- Turn off services that you do not absolutely need - Firewalls can be set up to block only certain (IP) addresses and allow everything else, or vice versa, depending on the particular firewall. - Services ON should be restricted to a minimum required access set. - IP address limitations can be set up at the firewall level or also at the application level - (should have several layers). - Can use audit services that are accessible with a tool like nmap (it tries to connect to a series of ports and then reports on services passing through those ports)

Point - re: question asked by attendee - you need to get permission to use any such tool, from your system administrator or whomever, if you are going to use something like that, because it is like trying doors to see if unlocked. Especially if you want to test across the internet and not just on an intranet.

Patches (for security breaches):

-develop and document a patching strategy for your organization -Monitor vendor released patches regularly . Discussion of unicode bug - it has been fixed, but firewalls no good at detecting that. Important to patch servers INSIDE your network, as well as on the outside. So patching the users system is important. -Microsoft not the only one who has released patches with problems - Sun has also. So do you install patches immediately or wait? Do you use a production environment clone to test? Whatever you decide for your organization, but the point is to have a plan. -Ensure priority of patching activity is higher than for routine operations. Management may not appreciate the importance of this in the organization, and it needs to become part of the corporate culture.

Scanning for unpatched vulnerabilities:

Tool - nessus and hfnetcheck - tells you what patches you do not have installed. Every platform has a tool. Nessus checks database of known vulnerabilities. Nessus is free, can be downloaded. Is probably being used by hackers. Very common for these inbound scans to be happening all the time (nessus scans)

Use Encryption on insecure networks-- Unencrypted (information) is vulnerable: (examples) -POP or iMAP email -Non SSL web page logins (anyone with MS Outlook needs to beware of this issue) -Unprotected email and attachments -Chat/IM messages Be aware of insecure networks in addition to the internet, such as: -Public networks (library, Universities) -Wireless networks Use standardized, encryption technologies: -IPSSec -SSL TLS to protect web sessions -MS Outlook encryption or PGP for protecting email messages and attachments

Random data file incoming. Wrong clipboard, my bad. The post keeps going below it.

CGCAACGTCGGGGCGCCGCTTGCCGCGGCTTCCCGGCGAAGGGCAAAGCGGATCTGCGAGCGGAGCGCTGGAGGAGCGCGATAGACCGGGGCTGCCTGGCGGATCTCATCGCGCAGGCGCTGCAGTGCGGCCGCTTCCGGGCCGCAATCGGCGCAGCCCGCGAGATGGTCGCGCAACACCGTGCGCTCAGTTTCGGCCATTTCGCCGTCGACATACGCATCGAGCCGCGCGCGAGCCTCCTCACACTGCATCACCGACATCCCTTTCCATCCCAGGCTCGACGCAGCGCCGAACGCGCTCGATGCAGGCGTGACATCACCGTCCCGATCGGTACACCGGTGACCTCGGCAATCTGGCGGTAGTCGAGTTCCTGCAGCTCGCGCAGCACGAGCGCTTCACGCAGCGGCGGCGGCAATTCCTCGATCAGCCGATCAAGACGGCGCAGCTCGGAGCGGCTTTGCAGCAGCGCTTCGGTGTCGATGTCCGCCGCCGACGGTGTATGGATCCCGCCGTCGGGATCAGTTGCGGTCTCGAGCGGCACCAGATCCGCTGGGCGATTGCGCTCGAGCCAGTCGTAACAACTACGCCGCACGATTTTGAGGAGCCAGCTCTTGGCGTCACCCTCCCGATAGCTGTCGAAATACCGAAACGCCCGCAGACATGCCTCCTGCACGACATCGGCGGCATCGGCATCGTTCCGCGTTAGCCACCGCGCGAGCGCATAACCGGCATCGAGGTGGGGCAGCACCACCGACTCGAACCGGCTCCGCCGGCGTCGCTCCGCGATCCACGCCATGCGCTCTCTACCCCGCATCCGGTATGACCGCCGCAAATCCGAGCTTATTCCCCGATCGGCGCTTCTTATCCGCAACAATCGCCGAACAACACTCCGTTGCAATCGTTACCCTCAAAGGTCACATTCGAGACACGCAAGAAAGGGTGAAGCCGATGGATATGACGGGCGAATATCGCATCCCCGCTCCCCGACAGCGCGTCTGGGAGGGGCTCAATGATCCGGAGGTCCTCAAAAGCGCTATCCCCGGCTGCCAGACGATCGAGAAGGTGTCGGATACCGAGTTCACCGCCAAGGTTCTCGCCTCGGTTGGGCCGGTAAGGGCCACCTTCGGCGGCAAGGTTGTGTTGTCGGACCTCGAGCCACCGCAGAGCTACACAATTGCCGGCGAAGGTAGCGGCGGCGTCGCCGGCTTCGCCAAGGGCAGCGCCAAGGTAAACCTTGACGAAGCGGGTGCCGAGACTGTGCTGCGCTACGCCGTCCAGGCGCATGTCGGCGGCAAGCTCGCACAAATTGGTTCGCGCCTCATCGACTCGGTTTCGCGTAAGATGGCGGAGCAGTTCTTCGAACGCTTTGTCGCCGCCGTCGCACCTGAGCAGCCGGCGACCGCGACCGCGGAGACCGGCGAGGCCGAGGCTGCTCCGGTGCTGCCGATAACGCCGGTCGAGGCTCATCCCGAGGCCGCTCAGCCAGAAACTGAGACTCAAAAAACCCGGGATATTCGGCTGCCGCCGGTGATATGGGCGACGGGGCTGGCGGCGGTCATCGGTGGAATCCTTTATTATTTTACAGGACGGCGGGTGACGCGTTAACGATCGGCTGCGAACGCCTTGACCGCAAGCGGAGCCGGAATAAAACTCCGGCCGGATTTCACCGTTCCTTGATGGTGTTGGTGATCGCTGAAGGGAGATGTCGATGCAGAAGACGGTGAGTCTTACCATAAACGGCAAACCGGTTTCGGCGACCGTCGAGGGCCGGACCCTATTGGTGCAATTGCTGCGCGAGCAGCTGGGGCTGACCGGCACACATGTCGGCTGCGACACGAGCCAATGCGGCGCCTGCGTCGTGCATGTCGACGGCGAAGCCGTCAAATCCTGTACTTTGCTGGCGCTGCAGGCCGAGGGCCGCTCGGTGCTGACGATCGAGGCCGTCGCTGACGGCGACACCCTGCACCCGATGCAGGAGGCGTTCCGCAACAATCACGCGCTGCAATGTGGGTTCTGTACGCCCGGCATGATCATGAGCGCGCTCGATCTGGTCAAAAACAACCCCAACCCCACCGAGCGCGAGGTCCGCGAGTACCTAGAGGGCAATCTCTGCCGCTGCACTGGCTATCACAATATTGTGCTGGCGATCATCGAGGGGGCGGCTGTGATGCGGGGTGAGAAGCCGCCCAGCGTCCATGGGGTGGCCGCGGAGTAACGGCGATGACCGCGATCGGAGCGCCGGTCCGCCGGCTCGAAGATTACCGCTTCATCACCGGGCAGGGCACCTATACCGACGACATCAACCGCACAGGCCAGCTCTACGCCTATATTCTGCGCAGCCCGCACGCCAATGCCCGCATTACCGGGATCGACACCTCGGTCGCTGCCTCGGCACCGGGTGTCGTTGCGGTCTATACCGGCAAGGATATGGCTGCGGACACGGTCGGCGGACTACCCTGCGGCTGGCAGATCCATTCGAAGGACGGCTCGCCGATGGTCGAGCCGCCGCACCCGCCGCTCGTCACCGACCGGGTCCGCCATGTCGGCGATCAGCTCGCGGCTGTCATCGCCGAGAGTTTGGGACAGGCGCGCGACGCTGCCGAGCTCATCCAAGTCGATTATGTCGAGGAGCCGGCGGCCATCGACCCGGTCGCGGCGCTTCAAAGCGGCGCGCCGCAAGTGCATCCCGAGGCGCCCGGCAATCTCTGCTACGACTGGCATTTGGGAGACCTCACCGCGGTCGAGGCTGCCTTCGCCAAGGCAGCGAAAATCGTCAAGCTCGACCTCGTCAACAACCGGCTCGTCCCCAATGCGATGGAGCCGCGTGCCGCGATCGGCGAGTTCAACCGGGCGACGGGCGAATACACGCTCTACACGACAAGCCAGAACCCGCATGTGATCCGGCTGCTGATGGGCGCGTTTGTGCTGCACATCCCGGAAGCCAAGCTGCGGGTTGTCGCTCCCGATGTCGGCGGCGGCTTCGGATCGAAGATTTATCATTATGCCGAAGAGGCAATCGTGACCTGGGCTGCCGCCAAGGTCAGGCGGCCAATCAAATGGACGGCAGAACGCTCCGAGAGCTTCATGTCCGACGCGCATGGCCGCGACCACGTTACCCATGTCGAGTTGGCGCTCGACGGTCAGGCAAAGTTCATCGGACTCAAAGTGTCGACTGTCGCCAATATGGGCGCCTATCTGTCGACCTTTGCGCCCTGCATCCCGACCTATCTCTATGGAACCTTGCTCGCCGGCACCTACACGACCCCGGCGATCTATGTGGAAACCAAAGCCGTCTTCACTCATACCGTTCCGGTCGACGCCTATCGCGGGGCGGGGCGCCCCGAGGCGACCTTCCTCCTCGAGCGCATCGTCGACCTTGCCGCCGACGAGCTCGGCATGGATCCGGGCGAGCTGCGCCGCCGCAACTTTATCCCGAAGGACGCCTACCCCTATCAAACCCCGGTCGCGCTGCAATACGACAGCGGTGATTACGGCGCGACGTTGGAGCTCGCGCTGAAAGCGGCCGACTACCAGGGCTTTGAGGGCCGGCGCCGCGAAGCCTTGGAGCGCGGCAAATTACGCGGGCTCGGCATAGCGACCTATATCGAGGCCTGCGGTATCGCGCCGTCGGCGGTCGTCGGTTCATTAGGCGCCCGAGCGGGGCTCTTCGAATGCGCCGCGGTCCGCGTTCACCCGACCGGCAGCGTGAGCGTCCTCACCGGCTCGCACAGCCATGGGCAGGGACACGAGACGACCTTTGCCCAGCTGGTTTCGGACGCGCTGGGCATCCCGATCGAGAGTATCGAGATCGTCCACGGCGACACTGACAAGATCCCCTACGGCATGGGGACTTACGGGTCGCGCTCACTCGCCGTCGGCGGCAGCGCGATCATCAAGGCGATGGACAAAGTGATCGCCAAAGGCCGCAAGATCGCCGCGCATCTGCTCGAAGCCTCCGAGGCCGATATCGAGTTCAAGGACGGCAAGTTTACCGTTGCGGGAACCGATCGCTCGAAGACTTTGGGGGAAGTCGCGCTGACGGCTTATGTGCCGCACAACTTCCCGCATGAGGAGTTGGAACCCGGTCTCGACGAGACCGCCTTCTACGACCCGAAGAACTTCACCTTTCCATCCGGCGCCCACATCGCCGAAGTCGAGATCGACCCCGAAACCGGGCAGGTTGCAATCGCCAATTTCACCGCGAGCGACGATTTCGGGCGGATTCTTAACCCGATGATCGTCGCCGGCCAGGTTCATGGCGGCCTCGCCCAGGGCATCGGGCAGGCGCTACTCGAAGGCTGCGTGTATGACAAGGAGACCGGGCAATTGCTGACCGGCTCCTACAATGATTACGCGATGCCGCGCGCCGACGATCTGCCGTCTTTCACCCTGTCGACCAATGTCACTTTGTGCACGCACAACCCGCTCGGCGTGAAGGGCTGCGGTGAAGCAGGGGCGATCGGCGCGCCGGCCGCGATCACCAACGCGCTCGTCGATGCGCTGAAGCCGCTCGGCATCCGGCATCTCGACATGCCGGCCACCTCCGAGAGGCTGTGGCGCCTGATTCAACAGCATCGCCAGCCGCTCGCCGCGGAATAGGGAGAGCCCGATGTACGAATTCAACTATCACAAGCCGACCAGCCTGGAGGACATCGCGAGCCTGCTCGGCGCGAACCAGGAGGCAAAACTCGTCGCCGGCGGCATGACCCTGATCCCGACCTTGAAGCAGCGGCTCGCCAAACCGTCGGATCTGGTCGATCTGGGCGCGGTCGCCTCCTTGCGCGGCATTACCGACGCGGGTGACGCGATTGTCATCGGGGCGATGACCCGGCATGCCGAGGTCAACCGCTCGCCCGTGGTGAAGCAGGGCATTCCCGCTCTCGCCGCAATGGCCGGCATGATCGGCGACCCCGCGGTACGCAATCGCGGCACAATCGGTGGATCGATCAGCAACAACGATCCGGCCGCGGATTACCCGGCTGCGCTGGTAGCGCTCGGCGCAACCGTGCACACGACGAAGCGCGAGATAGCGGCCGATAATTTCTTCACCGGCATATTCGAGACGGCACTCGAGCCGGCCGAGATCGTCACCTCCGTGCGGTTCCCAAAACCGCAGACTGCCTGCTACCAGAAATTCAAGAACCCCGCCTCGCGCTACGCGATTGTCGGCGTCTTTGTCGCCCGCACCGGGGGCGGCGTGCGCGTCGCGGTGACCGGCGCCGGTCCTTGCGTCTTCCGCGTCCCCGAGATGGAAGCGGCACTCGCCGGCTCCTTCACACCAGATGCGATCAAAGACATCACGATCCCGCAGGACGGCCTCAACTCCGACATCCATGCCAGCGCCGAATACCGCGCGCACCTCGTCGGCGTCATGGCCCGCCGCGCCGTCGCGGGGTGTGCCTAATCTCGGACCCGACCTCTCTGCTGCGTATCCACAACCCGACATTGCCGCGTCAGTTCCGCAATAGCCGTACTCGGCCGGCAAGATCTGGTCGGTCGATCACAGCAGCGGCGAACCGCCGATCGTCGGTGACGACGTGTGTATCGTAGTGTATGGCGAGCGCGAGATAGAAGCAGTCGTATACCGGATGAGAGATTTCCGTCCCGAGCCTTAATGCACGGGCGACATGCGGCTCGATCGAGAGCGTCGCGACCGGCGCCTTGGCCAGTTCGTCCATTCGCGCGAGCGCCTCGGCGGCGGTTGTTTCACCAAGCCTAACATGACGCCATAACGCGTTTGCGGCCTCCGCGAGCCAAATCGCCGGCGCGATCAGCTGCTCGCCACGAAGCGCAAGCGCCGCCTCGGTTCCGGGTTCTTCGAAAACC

Myth: an ethernet switch will keep packet detection from outside ports. Not true. If administering through a router on a network, use Cisco SSH or something similar.

Incident handling - be prepared! Recovery requires a documented handling plan. This plan defines how to: -Communicate inside and outside the organization -Handle evidence and documentation -Confirm the nature and level of threat -Respond to varying levels/types of threats -Perform system and data backups and recoveries -Use tools to gather digital forensic evidence -Follow up on an incident

Incident handling ledger - Purpose: so the engineer can follow proper procedure/evidence handling, So there is a decision making tool for handling incidents in real time

If you DON'T have an incident handling plan ..... a potential incident is difficult to confirm. Acting on a false positive is worse than taking the time to confirm. Can cause panic, service interruptions. If you have a plan, you have a baseline, and confirmation is much easier.

Deep Thoughts .... -Must have multi-layered defense -Cannot buy one product and be done

Most Fortune 500 companies spent less on security than on coffee.

Dan then introduced Robert Gray (bob@boulderlabs.com), founder of Boulder Labs, and David Clements (David.Clements@Colorado.EDU), partner at Boulder Labs, who gave a presentation on the security of wireless networks.

Robert Gray: Speaking on Wireless NW security with field report from Boulder!

They were shocked at how bad things are. Nothing wrong with wireless, but understand what you are getting into. (this talk is on their website as a PP presentation):


Message - wireless networks are pervasive, everywhere. It is one thing to acknowledge that you are vulnerable - but just understand that if you or yourco is hacked into, your time or your companys time may be wasted. Center for astrophysics was down for two weeks. The term net citizen is starting to make sense re: individual responsibility.

Wireless cards - 50 or 60 bucks - put one in a laptop and off you go. Does not need a directional antenna. Just turn on public domain tools, and you will see and be on wireless networks. If you put a directional antenna on one, you can range well beyond a couple hundred feet.

Threats - Launching viruses wirelessly as you drive by - a stretch - but still possible.

System administrators are now are looking for unauthorized wireless networks. Winworks have access points, but somebody can be in the parking lot and pick it up. Apple Air ports can literally disable or make obsolete a firewall by coming in the easy way.

Wireless cards - most popular is 802.11b (aka WiFi) -two kinds of attacks occur: -- Active == actively sending packets, testing, probing. Passive == somebody is just listening nearby with a directional antenna. And you have no idea whom.

With a wireless card, he can pick up somebody 10 miles away by line of sight. The manufacturers of the cards and access points have developed WEP -Wired Equivalence Privacy. But flawed due to mistakes inimplementation, because they were not security folks. Lynxis and SMC can crack 40 bit or 104 bit key encryption in about 30 seconds.